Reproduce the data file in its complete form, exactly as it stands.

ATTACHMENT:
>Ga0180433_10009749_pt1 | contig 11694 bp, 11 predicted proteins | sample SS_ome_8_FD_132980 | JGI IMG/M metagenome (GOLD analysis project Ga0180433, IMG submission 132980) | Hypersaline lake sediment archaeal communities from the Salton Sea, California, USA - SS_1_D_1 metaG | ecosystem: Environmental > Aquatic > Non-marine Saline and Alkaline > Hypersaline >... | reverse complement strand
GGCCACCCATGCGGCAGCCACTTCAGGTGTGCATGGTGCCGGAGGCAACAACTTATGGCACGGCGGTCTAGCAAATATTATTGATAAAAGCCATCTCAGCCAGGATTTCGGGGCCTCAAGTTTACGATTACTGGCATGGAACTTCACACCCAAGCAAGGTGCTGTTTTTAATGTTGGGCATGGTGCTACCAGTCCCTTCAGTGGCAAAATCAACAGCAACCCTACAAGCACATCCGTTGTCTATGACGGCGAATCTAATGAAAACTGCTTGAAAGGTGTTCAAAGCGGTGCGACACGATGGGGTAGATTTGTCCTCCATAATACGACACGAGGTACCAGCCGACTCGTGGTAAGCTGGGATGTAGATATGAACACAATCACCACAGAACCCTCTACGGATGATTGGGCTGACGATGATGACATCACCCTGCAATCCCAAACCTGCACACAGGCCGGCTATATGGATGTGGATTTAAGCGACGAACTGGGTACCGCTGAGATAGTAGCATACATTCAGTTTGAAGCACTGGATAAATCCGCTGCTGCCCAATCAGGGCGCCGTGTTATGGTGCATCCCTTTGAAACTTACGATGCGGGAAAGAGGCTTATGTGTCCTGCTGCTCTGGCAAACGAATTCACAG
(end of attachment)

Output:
>Ga0180433_10009749_pt1 | contig 11694 bp, 11 predicted proteins | sample SS_ome_8_FD_132980 | JGI IMG/M metagenome (GOLD analysis project Ga0180433, IMG submission 132980) | Hypersaline lake sediment archaeal communities from the Salton Sea, California, USA - SS_1_D_1 metaG | ecosystem: Environmental > Aquatic > Non-marine Saline and Alkaline > Hypersaline >... | reverse complement strand
GGCCACCCATGCGGCAGCCACTTCAGGTGTGCATGGTGCCGGAGGCAACAACTTATGGCACGGCGGTCTAGCAAATATTATTGATAAAAGCCATCTCAGCCAGGATTTCGGGGCCTCAAGTTTACGATTACTGGCATGGAACTTCACACCCAAGCAAGGTGCTGTTTTTAATGTTGGGCATGGTGCTACCAGTCCCTTCAGTGGCAAAATCAACAGCAACCCTACAAGCACATCCGTTGTCTATGACGGCGAATCTAATGAAAACTGCTTGAAAGGTGTTCAAAGCGGTGCGACACGATGGGGTAGATTTGTCCTCCATAATACGACACGAGGTACCAGCCGACTCGTGGTAAGCTGGGATGTAGATATGAACACAATCACCACAGAACCCTCTACGGATGATTGGGCTGACGATGATGACATCACCCTGCAATCCCAAACCTGCACACAGGCCGGCTATATGGATGTGGATTTAAGCGACGAACTGGGTACCGCTGAGATAGTAGCATACATTCAGTTTGAAGCACTGGATAAATCCGCTGCTGCCCAATCAGGGCGCCGTGTTATGGTGCATCCCTTTGAAACTTACGATGCGGGAAAGAGGCTTATGTGTCCTGCTGCTCTGGCAAACGAATTCACAG